Did Comet ISON survive? Scientists see tiny hope

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Posted December 2, 2013
Did Comet ISON survive? Scientists see tiny hope
In this combination of three images provided by NASA, comet ISON appears as a white smear heading up and away from the sun on Thursday and Friday, Nov. 28-29, 2013. ISON was not visible during its closest approach to the sun, so many scientists thought it had disintegrated, but images like this one from the ESA/NASA Solar and Heliospheric Observatory suggest that a small nucleus may still be intact. (AP Photo/NASA)
A comet that gained an earthly following because of its bright tail visible from space was initially declared dead after grazing the sun. Now, there is a sliver of hope that Comet ISON may have survived.

New images being analyzed Friday showed a streak of light moving away from the that some said could indicate it wasn’t game over just yet.

“It certainly appears as if there is an object there that is emitting material,” said Alan Fitzsimmons, an astronomer at Queens University in Belfast, Northern Ireland.

Basically a dirty snowball from the fringes of the solar system, scientists had pronounced Comet ISON (EYE’-sahn) dead when it came within 1 million miles (1.6 million kilometers) of the sun Thursday.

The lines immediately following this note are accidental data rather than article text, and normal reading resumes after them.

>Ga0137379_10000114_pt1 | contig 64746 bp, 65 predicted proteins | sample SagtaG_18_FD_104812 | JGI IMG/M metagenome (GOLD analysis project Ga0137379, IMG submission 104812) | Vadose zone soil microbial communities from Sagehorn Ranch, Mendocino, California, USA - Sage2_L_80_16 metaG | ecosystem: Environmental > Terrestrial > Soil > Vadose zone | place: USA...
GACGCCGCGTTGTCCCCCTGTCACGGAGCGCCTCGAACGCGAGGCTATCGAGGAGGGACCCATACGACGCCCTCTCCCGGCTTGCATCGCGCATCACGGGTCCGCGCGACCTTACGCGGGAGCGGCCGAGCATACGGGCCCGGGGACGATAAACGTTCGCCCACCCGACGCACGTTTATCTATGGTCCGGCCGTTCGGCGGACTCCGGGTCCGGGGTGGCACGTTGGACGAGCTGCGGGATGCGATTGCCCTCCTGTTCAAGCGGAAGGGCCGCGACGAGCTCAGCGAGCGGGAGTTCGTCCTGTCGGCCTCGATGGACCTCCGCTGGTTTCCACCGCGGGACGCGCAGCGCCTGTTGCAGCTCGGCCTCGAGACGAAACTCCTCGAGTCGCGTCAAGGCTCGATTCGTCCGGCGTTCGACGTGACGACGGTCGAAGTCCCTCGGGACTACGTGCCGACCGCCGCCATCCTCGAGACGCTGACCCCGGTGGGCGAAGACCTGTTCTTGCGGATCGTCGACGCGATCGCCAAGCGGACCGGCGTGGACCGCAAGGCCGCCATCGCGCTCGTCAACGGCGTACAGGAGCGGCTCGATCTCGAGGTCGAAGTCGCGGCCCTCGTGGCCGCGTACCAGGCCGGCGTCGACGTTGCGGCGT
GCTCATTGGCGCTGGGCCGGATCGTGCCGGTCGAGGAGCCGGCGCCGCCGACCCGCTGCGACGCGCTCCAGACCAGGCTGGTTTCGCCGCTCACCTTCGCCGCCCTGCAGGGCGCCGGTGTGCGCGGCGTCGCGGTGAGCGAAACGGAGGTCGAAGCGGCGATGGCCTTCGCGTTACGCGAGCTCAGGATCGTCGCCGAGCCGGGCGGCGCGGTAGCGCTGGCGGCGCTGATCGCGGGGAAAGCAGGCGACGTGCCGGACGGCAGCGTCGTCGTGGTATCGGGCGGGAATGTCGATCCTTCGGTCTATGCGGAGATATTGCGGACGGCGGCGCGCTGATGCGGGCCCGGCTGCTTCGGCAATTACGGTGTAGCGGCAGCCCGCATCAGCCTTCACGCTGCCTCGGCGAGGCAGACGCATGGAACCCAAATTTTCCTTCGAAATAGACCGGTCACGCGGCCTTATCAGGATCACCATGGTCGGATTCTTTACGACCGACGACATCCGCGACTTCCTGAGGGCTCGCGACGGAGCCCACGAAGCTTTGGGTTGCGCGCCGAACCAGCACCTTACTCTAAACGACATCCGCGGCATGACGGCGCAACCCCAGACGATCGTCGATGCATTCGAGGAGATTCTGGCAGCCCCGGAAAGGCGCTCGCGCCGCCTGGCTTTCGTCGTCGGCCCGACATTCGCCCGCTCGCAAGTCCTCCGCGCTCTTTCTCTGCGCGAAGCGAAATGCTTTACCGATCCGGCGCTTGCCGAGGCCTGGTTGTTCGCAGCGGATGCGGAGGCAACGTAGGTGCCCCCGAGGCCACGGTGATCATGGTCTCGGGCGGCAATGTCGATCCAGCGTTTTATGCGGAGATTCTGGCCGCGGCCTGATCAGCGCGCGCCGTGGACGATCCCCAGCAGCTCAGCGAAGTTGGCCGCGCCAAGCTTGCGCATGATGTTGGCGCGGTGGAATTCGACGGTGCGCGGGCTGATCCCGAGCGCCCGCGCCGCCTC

Some sky gazers speculated early on that it might become the comet of the century because of its brightness, although expectations dimmed over time. But it wouldn’t be all bad news if the 4.5-billion-year-old space rock broke up into pieces, because some scientists say they might be able to study them and learn more about comets.

The European Space Agency, which had declared ISON’s death on Twitter late Thursday, was backtracking early Friday, saying the comet “continues to surprise.”

Comet ISON was first spotted by a Russian telescope in September last year, and became something of celestial flash in the pan this week for its vivid tail—visible by the naked eye—and compelling backstory of impending doom.

Read more at: Phys.org

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